The road takes a sharp turn to the left followed by two more sharp turns to the left. Alice knows, logically, it should lead back to the place they started, but it does not. The road has become wide, smooth and lined by tall hedges cut the exact same height and width. They drive through a pair of golden gates toward an impressivly large mansion surrounded by gigantic rose bushes.

Alice pulls into a valet loop stopping directly in front of the house. Two men rush past her car with buckets of red paint and she swears they look oddly square. Without a word, her passenger jumps from the car, straightens his suit, and runs toward a gathering of people in the gardens to the left of the house. Alice can make out red banners, red carpets, and people dressed in fancy clothes. She calls after the man, but he doesn’t hear her. A long black car appears in her rearview mirror and honks impatiently for her to move.

Alice wonders about the party and why the man was so worried about being late. Perhaps he’s supposed to officiate a wedding or give out an award. Alice doesn’t like not knowing things. She plans to circle back to get some answers, but once she’s pulled away from the house the road narrows and narrows until it’s barely wide enough for her small car to pass. 

Without the ability to turn around she’s forced to continue as the one-lane road winds around and around and up and up. It’s dizzying how high she climbs and how cold the air becomes. Alice rolls up her windows as patches of snow appear beside the car. Tall pine trees form a barrier along the road and she can’t see anything past them. She fears the twisting road will go on forever, but it doesn’t.

Without warning the road stops at an enormous white wall stretching left and right as far as she can see. Alice rubs her eyes. She climbed a snowy mountain to arrive at the base of a wall with no snow in sight. How curious!

There’s a zapping electrical sound in the air and Alice rolls down her window to search for the source. She’s amazed at how warm the air has become. A tall thin man dressed in colorful clothing, layers, and layers of it, leans against the wall. He has a cloud of smoke in front of him, and as she watches, he breaks into an interpretive dance. The smoke changes color from white to blue as he moves in a fluid circular motion, his long arms and legs making graceful arches around him.

Alice can’t take her eyes off him and, as if she’d willed it to happen, he moves toward her car. He arrives at the driver’s window in a flurry of colorful smoke. He has one green eye and one blue. The smell of patchouli, sage, and clove fills her car and makes her dizzy. He gives her a relaxed smile she recognizes but can’t remember why.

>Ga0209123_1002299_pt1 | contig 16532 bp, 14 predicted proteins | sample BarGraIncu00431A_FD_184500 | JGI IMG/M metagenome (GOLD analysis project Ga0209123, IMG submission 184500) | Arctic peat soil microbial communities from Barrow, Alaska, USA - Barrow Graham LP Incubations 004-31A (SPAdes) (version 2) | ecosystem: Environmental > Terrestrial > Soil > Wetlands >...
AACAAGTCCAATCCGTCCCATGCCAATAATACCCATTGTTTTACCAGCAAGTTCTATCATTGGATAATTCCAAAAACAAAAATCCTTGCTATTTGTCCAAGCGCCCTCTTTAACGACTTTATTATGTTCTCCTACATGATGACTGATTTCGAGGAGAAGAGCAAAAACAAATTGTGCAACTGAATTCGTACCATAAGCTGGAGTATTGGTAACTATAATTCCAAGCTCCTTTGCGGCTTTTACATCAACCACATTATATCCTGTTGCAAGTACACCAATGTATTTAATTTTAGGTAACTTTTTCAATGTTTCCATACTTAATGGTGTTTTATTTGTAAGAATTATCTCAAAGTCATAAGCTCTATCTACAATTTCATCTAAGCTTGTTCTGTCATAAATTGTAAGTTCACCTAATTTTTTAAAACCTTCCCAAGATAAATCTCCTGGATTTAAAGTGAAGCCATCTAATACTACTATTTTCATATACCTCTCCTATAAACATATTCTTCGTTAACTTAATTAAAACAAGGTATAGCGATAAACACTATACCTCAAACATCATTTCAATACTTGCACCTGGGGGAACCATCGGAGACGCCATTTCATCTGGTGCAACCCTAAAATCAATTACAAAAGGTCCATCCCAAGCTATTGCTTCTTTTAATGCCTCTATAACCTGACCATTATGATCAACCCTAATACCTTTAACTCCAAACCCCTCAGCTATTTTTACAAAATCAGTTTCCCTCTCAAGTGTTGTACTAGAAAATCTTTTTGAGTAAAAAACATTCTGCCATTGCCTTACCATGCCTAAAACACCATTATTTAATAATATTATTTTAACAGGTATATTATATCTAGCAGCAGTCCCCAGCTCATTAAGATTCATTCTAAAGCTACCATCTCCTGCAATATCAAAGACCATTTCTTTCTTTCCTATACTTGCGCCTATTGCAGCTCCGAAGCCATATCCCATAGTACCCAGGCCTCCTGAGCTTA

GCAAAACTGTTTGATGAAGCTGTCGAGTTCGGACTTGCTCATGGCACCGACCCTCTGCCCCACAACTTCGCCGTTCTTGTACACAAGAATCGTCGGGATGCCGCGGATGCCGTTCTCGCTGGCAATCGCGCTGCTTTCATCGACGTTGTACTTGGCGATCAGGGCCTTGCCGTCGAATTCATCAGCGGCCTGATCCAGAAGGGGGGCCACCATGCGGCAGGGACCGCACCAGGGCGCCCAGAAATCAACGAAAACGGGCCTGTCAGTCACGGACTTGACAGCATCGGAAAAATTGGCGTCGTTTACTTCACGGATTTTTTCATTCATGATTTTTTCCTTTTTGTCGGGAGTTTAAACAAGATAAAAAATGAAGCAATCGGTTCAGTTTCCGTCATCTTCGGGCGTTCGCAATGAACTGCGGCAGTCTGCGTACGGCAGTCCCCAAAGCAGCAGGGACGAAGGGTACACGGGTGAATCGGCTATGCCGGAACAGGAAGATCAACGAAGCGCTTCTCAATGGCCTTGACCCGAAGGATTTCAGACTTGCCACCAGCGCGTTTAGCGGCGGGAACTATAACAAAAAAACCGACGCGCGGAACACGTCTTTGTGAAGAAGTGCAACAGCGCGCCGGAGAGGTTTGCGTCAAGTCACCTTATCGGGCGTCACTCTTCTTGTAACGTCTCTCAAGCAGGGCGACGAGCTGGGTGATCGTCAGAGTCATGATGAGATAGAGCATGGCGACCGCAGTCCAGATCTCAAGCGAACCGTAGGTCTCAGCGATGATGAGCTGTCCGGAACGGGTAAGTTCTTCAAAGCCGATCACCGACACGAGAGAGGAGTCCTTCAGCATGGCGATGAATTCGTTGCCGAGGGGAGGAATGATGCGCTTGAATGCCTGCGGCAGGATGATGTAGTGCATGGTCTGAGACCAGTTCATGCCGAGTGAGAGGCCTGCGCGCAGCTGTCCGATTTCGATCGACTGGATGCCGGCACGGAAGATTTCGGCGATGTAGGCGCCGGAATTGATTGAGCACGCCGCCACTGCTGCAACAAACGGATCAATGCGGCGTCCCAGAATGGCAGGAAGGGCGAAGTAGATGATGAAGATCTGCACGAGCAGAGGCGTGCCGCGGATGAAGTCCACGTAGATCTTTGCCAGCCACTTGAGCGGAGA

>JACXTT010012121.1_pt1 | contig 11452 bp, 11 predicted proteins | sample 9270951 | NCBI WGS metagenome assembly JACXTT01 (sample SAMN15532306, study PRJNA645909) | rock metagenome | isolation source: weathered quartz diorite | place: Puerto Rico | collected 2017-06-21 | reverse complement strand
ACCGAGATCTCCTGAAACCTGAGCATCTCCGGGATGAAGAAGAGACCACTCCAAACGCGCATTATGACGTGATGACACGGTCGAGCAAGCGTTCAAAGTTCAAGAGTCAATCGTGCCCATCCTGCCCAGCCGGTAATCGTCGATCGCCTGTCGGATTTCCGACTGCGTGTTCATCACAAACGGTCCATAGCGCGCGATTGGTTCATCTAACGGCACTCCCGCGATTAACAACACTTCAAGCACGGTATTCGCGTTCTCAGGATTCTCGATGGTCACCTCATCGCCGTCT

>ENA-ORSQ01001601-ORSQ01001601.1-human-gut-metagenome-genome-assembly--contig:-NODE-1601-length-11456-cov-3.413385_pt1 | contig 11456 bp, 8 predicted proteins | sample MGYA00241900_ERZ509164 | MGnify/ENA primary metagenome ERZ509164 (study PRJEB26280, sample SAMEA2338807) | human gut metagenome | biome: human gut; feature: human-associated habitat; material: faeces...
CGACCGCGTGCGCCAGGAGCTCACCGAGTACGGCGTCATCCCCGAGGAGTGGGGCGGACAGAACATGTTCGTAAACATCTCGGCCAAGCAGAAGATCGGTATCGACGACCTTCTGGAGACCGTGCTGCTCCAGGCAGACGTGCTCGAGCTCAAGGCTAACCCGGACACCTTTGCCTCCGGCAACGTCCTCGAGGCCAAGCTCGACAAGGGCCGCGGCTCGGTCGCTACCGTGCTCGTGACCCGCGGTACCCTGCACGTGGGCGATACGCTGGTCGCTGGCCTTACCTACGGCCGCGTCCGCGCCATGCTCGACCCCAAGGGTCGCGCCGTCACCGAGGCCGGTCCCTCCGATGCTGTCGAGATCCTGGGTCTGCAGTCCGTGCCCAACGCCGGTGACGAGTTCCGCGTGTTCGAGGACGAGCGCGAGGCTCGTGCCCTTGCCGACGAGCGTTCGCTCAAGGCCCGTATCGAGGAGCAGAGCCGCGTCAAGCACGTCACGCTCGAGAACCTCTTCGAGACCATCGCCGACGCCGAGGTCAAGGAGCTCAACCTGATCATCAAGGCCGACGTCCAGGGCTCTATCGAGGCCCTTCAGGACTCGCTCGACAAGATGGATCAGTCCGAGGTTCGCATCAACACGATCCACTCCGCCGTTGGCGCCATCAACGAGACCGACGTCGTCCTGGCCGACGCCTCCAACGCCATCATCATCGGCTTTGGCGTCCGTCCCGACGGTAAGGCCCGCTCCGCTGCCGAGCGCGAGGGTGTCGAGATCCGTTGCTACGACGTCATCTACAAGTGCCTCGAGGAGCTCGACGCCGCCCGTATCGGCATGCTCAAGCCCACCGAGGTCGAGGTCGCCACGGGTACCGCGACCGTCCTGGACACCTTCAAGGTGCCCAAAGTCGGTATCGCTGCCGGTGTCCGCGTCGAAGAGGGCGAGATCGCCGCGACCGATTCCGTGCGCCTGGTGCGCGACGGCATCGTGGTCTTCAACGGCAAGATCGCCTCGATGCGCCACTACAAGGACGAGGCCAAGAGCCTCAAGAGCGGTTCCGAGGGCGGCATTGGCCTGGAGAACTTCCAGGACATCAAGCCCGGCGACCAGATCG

“Who are you, man?” he asks.

He says it slowly, drawing out each word, and it makes Alice giggle. He spins in a circle, a blur of colorful silks floats around him like smoke. He smiles again, leaning so close his blue stone pendant necklace touches her arm.

“Who are you, man? Like, where did you come from?”

“I’m Alice. I came up the mountain. I mean I came down the mountain. Actually, I’m not sure.”

“Whoa, that’s trippy man. Did you go up or did you go down?”

“I don’t know.”

“Far out, man.”

Alice watches him as he begins to dance again, spinning and spinning until she worries he may fall down. He doesn’t. He pulls out a small wooden pipe and fills her car with green smoke smelling of pine needles. Alice swears it circles around him like a wreath, the old line from “Twas the Night Before Christmas” ringing in her head. He gives her a dimpled smile.

“Where are you going, Alice?”

“I don’t know.”

“Then how can you go there? I mean, how can you go somewhere you don’t know, man?”

“I don’t know.”

Alice feels confused. The man pulls out a dark brown bottle from a hidden pocket in his clothing and dumps two pills onto his dirty palm, one red and one blue. He holds them out for Alice to examine.

“One pill makes you larger. Like, real big, man. The biggest you can imagine being. You might not stop either, getting bigger and bigger and bigger.”

Alice nods but has no idea what he’s talking about.

“One pill makes you smaller. Like tiny, man. Like so small you can hide in plain sight and nobody can touch you. So so small.”

It occurs to Alice he’s some kind of drug addict and maybe these are experimental drugs or pills he created. He holds the pills out to her in offering, but she shakes her head no. He swallows both pills without water. He giggles and Alice does too. There’s a sort of mania about him, but it doesn’t feel dangerous. It feels electric.

Suddenly, a purple smoke smelling of lavender fills the car and it makes Alice feel a bit sleepy. The man begins dancing again and, as Alice watches, he appears to become bigger and smaller over and over. The wall behind him appears to grow and shrink as well. Alice rubs her eyes and realizes she might be drugged by the smoke. It’s an unsettling feeling, but it has made her too relaxed to fully care.

With a flourish, and returning to his regular size, he climbs into the passenger seat and shuts the door behind him. He points at the wall, a flurry of silver bracelets slipping up and down his arm.